Sunday, September 30, 2007

Getting a Grip on My Mom's New Book

Don't be the last on your block to get a copy of my mom's new book: Getting a Grip. Here is my favorite review so far from Booklist. (Carol: Don't know ya, but love your take on the book!)

From Booklist: "The indefatigable Lappe turns her finely tuned sense of outrage and her deeply honed sense of conviction to the unending and seemingly unmanageable problems confronting the world and focuses her clarion vision on solutions that may begin with just one person but that can end with an entire culture becoming more informed, more caring, more responsible. If we, as individuals, do not willingly choose to live defeated by poverty, debilitated by disease, demoralized by racism, she posits, then why should these abhorrent conditions not only exist but proliferate, especially in a democratic society? Displaying her usual laserlike logic, Lappe distills her arguments to their most basic level, a tactic that allows her crystalline assessments to virtually leap off the page. Parsing the notion of democracy, Lappe examines its successes and failures, offering creative and innovative methods for turning egregious areas of weakness into exhilarating beacons of strength. Progressing from confronting fear to seizing power, Lappe's treatise on humanity's potential for growth is a comforting source of inspiration. "by Carol Haggas

Thursday, September 27, 2007

Mirror, Mirror on the Wall Whose the Most Organic of Them All? Origins Launches an Organic Line

I was invited to speak this afternoon to Origins employees today as part of a series of events in the run-up to the company’s launch of their new organic line. I was so was impressed with the team’s dedication -- as well as their stellar ice cream sundae making skills. The products are hitting shelves in the next few weeks, but it’s taken years to get the line off the ground. A big challenge, they explained, has been the sourcing with zippo of some ingredients in the organic category. Glycerin, a common makeup ingredient, wasn’t available organically, for instance, so they had to get suppliers to shift to organic. Reading the ingredients list of these new products, I was pleased to notice that my brow wasn’t furrowing in worry.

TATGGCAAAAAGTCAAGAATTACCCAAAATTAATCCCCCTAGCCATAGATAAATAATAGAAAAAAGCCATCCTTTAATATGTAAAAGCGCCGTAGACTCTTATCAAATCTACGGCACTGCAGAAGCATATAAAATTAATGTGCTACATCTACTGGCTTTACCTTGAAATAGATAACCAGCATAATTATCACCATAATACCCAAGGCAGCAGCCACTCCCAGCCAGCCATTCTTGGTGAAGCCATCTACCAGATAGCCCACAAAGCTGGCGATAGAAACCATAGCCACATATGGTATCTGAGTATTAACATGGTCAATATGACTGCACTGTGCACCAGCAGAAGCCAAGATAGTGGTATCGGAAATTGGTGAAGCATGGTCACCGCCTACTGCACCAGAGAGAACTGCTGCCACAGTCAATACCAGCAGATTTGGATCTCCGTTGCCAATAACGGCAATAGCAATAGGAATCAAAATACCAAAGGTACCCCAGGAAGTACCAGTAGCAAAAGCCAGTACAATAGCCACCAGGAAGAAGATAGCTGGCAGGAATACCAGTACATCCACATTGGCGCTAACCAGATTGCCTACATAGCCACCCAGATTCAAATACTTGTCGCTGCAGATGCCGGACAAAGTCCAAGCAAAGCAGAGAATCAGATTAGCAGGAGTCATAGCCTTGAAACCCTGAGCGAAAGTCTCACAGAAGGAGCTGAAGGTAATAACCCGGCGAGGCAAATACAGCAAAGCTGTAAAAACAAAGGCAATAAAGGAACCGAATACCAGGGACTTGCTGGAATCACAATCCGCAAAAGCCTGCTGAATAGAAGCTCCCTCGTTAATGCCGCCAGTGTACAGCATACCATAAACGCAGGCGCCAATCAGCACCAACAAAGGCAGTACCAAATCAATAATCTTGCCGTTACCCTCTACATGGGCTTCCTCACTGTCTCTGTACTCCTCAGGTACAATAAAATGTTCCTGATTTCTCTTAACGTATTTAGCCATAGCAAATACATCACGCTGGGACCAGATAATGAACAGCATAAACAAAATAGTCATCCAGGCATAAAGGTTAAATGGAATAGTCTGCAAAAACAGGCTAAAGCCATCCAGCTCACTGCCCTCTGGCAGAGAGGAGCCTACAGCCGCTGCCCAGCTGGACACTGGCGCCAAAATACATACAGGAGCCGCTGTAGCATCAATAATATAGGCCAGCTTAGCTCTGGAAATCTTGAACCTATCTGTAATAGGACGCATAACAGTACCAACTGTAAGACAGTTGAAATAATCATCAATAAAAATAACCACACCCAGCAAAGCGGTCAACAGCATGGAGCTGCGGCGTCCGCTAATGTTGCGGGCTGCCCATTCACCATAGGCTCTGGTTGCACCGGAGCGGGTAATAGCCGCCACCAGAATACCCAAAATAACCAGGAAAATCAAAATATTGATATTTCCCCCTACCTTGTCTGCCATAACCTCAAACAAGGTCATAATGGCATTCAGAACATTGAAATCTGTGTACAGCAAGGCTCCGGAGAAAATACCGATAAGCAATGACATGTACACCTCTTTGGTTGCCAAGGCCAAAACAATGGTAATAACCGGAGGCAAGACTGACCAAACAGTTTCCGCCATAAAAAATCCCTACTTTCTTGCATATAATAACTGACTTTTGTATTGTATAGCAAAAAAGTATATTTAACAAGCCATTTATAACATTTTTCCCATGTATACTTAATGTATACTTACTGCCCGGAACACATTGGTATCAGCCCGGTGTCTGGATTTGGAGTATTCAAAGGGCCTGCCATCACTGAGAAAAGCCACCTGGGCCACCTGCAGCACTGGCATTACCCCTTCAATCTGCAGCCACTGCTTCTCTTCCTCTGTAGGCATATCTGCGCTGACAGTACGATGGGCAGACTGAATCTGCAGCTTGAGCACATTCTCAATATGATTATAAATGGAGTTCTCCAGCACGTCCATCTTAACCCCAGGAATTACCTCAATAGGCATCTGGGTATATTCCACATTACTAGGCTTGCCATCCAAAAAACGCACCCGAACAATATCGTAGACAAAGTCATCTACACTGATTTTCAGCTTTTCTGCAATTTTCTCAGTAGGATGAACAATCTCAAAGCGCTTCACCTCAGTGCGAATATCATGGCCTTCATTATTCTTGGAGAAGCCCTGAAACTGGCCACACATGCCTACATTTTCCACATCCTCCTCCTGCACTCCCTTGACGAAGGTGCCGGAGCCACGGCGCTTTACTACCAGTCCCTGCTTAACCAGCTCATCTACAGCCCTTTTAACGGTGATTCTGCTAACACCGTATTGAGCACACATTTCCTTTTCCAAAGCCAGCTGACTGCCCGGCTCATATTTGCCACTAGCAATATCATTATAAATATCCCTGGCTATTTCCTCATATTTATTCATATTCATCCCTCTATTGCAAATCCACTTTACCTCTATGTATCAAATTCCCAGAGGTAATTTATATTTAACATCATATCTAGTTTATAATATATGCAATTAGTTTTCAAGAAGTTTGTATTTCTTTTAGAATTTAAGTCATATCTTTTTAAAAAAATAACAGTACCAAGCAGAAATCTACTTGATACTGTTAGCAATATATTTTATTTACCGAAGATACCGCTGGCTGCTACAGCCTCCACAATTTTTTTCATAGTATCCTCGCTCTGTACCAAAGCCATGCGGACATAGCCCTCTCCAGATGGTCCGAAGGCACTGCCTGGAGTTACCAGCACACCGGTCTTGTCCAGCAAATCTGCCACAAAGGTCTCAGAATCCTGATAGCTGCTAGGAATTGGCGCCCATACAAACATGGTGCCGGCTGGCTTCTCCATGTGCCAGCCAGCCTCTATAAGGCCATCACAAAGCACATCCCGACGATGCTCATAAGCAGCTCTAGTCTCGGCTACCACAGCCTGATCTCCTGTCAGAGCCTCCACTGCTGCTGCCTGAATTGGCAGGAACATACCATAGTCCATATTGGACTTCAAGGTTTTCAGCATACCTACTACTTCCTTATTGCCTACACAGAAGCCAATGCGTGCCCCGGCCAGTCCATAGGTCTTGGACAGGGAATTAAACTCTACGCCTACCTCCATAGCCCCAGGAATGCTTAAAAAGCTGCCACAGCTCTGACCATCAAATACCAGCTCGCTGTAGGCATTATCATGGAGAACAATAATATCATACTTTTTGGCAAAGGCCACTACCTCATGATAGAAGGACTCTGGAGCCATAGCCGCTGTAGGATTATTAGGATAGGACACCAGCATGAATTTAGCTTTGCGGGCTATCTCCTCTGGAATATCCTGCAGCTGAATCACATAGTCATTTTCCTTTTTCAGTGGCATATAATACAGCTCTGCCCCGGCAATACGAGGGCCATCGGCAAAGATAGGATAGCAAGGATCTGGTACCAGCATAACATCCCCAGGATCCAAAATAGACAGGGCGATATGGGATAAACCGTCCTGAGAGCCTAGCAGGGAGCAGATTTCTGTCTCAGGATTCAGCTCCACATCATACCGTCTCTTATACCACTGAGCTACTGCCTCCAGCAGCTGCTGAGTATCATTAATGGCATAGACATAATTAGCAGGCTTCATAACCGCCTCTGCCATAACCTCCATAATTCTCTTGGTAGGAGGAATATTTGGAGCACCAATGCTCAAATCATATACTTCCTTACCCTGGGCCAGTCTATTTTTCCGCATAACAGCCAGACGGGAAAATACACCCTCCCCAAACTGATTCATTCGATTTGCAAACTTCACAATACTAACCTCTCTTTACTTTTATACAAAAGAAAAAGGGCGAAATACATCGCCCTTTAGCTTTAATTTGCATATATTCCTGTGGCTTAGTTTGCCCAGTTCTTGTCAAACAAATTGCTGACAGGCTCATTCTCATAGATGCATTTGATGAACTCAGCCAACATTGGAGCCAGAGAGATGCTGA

Despite the team’s dedication to the environment and our health, the organic products at Origins, at least for now, will only make up only 6 percent of their total line. And Origin’s parent company, Estée Lauder, refuses to join the Compact for Safe Cosmetics, which has been signed by more than 600 companies and expresses a commitment to improving the environmental and health safety of cosmetics. (I think it’s ironic that Estee Lauder won’t sign this, but they have been getting big PR for their anti-breast cancer campaigns, while they sell products that include ingredients that may cause this.)

As we ate delicious ice cream sundaes (organic, of course) today, I shared the dream that one day we’ll look back on this time as the dark ages, when we humans did the unthinkable: Spread across our faces, in our hair, and on our bodies products with some ingredients that are untested for safety or are probable cancer-causers, hormone disruptors, and neurotoxins.

Wednesday, September 26, 2007

Celebrating Real Food on College Campuses

the farm at Yale University